Game addiction officially recognised as a disease

As World Health Organisation approves classification, games industry calls on member states to rethink decision

Additional reporting by Tom Ivan

The World Health Organisation (WHO) has officially recognised gaming disorder as an international disease.

The organisation has been looking into the public health implications of excessive internet, computer and electronic device use since 2014, and last year it included gaming as a medical disorder in the 11th revision of the International Classification of Diseases (ICD), which is referred to by medical institutions and insurance companies around the world as a guideline for diseases.

ICD-11 was presented at the World Health Assembly today, where it was agreed to be adopted by member states. It will come into effect on January 1, 2022.

WHO defines gaming disorder “as a pattern of gaming behavior characterized by impaired control over gaming, increasing priority given to gaming over other activities to the extent that gaming takes precedence over other interests and daily activities, and continuation or escalation of gaming despite the occurrence of negative consequences”.

It adds: “For gaming disorder to be diagnosed, the behaviour pattern must be of sufficient severity to result in significant impairment in personal, family, social, educational, occupational or other important areas of functioning and would normally have been evident for at least 12 months.”

The games industry had argued that further research must be conducted before coming to any conclusion on the matter, and representatives from multiple nations today called on WHO member states to rethink their decision.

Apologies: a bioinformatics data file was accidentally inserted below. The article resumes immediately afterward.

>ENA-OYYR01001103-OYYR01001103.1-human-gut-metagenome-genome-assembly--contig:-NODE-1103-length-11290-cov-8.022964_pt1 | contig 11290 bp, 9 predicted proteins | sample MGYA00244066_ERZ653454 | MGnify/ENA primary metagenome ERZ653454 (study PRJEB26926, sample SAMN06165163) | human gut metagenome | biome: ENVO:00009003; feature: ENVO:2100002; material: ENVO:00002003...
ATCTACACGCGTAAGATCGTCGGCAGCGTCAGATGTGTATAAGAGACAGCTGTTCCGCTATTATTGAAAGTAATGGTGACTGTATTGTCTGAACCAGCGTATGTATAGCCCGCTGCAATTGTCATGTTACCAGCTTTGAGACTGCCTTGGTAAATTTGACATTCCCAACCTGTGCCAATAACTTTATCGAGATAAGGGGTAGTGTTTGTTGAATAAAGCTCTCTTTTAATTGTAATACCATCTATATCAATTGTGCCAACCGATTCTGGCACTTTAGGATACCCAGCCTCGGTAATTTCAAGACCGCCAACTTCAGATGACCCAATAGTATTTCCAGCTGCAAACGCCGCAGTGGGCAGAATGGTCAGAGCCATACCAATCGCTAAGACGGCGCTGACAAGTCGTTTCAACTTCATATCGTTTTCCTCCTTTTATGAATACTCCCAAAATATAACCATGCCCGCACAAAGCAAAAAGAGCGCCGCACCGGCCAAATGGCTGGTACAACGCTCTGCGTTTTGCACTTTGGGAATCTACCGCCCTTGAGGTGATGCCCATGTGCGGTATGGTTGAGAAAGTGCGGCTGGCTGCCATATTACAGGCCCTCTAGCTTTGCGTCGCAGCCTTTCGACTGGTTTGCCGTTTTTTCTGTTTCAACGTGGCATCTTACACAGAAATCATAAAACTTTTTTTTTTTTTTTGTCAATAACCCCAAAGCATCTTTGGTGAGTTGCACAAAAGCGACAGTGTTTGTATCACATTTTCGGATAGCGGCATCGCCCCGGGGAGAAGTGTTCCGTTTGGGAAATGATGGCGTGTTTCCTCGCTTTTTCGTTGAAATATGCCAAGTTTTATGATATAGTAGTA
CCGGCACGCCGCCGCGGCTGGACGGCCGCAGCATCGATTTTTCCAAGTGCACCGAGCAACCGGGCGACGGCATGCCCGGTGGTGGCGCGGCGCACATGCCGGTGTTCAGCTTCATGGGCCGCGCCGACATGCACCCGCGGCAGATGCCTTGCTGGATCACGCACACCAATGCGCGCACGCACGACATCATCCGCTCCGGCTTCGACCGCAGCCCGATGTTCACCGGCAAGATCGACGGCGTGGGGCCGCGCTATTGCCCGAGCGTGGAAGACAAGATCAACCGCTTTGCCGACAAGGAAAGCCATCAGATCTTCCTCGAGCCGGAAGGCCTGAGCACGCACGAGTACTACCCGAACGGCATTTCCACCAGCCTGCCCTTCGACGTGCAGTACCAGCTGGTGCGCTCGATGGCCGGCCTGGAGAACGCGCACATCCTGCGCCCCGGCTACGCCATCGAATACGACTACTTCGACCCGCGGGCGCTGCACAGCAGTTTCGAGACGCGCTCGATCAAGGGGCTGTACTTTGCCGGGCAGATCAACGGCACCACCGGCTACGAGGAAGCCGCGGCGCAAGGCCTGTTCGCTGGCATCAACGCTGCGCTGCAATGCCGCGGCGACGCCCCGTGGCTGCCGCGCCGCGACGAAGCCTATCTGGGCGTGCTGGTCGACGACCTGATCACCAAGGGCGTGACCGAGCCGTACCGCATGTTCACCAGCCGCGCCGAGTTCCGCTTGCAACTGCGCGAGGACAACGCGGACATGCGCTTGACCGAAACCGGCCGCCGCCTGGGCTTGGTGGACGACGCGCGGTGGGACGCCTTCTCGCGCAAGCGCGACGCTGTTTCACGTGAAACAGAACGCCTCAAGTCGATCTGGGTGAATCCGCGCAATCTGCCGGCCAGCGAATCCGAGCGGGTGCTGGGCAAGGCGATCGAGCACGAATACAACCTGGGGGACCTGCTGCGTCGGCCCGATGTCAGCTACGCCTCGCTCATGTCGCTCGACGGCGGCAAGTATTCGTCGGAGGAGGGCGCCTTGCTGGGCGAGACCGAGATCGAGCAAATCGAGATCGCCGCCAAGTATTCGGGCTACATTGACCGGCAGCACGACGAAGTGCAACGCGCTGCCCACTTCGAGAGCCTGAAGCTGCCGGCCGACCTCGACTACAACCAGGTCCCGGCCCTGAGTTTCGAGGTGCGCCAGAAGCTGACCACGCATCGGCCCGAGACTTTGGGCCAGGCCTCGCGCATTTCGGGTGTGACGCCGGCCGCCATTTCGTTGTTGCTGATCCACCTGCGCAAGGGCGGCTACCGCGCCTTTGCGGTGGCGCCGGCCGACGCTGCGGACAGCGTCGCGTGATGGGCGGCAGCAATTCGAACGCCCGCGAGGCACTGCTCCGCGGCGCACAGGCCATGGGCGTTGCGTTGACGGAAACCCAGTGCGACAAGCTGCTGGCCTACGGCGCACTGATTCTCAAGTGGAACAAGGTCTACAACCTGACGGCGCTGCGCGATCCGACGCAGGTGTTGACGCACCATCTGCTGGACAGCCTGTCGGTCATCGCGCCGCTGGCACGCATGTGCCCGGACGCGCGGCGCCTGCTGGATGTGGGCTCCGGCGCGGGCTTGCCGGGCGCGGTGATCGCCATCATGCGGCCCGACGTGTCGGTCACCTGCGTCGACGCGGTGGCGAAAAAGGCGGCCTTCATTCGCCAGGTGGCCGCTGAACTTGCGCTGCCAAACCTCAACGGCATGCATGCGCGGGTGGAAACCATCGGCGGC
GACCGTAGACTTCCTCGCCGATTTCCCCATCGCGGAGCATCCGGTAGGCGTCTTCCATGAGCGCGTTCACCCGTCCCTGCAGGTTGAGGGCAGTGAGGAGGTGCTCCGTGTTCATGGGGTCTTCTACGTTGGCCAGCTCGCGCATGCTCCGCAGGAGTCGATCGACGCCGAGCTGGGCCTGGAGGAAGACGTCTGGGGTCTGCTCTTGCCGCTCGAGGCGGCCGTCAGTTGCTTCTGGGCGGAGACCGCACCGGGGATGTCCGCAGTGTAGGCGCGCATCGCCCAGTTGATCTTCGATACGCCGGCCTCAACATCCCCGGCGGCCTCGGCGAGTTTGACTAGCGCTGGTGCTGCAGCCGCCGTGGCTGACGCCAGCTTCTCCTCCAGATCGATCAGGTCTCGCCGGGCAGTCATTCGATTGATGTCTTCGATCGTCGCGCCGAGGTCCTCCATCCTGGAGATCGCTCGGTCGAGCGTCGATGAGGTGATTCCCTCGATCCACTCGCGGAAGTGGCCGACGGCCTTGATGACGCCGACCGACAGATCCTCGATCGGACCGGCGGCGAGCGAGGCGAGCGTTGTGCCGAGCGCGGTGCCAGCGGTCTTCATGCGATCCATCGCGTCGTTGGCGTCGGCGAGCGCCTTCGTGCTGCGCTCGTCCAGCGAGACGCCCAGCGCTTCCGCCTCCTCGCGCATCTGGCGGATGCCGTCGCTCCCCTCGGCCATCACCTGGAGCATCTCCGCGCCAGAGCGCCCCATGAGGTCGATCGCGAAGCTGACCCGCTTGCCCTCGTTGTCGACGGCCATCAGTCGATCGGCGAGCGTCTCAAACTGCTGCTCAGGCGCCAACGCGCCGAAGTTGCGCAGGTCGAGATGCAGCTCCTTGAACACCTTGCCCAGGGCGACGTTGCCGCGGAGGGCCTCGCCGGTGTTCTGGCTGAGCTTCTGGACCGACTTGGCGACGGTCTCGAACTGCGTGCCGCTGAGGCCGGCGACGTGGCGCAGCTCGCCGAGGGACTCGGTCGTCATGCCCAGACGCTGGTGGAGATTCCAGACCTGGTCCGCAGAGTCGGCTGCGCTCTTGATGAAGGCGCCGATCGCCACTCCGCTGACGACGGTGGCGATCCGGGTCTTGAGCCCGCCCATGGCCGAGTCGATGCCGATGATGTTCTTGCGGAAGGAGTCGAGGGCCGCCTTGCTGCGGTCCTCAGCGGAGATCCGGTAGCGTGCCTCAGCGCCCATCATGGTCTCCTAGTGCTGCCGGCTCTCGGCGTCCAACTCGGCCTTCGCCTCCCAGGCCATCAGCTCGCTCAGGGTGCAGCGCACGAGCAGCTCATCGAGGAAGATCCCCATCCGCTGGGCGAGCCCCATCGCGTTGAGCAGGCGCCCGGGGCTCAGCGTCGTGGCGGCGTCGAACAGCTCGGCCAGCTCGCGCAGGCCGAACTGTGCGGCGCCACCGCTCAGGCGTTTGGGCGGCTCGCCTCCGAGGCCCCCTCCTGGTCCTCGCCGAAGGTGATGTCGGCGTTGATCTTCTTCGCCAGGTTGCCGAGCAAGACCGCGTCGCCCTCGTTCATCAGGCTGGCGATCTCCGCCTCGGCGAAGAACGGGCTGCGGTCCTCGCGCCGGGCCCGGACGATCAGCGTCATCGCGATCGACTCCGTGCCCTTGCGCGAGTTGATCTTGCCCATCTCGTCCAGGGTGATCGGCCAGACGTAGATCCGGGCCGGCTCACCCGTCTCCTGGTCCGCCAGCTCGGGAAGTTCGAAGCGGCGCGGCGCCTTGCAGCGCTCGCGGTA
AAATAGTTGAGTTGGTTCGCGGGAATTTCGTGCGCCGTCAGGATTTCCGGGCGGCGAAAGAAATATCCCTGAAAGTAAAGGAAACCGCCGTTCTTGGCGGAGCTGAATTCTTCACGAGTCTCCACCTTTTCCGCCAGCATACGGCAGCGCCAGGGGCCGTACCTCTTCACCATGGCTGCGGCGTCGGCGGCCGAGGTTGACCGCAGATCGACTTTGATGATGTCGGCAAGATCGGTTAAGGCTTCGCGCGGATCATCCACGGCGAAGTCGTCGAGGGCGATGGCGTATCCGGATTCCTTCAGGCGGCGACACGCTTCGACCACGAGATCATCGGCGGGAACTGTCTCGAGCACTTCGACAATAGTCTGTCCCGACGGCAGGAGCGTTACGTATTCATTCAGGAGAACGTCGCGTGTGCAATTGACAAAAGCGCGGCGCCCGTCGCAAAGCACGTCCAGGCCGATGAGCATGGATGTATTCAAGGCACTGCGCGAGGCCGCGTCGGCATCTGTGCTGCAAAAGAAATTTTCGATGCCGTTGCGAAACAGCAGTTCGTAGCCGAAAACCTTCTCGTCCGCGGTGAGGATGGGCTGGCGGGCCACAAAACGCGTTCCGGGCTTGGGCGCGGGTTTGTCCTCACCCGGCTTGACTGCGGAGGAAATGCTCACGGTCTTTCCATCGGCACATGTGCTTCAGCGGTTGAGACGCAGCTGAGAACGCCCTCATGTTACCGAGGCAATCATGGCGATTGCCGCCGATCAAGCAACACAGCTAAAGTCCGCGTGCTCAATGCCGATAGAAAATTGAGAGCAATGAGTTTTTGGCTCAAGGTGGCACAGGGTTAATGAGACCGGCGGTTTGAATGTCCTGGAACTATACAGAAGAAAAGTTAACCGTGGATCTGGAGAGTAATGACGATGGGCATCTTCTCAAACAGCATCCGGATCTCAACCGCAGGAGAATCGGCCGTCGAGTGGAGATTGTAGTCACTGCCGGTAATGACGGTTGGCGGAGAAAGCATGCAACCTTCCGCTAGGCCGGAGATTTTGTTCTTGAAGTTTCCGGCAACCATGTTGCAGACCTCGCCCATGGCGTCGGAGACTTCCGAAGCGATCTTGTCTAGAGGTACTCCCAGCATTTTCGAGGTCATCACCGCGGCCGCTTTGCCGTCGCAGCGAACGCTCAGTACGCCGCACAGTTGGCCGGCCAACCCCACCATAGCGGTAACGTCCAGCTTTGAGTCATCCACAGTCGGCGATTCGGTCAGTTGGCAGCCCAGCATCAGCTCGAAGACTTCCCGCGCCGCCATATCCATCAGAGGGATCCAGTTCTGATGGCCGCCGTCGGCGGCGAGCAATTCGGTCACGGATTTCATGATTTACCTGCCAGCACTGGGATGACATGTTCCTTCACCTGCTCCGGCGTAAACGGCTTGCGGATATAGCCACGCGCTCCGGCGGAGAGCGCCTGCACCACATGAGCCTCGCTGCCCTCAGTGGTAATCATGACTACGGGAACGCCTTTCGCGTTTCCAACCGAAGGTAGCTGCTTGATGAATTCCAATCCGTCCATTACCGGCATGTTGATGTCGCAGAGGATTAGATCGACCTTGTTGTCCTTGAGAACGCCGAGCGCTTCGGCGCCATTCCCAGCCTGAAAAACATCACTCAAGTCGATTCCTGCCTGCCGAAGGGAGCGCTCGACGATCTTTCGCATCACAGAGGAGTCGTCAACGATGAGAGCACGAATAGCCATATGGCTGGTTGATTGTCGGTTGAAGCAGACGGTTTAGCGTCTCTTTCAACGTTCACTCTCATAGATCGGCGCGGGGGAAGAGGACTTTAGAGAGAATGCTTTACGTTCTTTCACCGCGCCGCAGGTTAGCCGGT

A statement released by the Entertainment Software Association (ESA) said: “The global video game industry—including representatives from across Europe, the United States, Canada, Australia, New Zealand, South Korea, South Africa, and Brazil—today called on World Health Organization (WHO) Member States to re-examine at an early date its decision to include “Gaming Disorder” in the 11th edition of the International Classification of Diseases (ICD-11).

“The WHO is an esteemed organization and its guidance needs to be based on regular, inclusive, and transparent reviews backed by independent experts. ‘Gaming disorder’ is not based on sufficiently robust evidence to justify its inclusion in one of the WHO’s most important norm-setting tools.”

Stanley Pierre-Louis, head of the ESA, said in January after meeting with WHO officials: “We believe that continued conversation and education is needed before any classification is finalized.

“In fact, leading mental health experts have cautioned repeatedly that classifying ‘Gaming Disorder’ creates a risk of misdiagnosis for patients who most need help.

“It’s our hope that through continued dialogue we can help the WHO avoid rushed action and mistakes that could take years to correct,” Pierre-Louis added.

“The billions of video game players around the world who will be affected by an ICD-11 classification error deserve action based on meticulous research.”

According to South Korean news agency Yonhap, the country’s health ministry plans to set up a consultative body to discuss how to deal with the WHO’s decision.

Seoul’s culture ministry has informed the WHO that it’s opposed to classifying gaming addiction as a disease, it said.

The culture ministry and the Korea Creative Content Agency (KOCCA) are reported to have argued that game addiction in young people involves psychosocial factors such as stress at school, social support and parental behavior, citing a five-year study by Konkuk University.

Kang Gyeong-seok, who oversees games at KOCCA, said that classifying excessive game time as a disease only serves as an extreme restriction on the industry and “can’t be a fundamental solution”.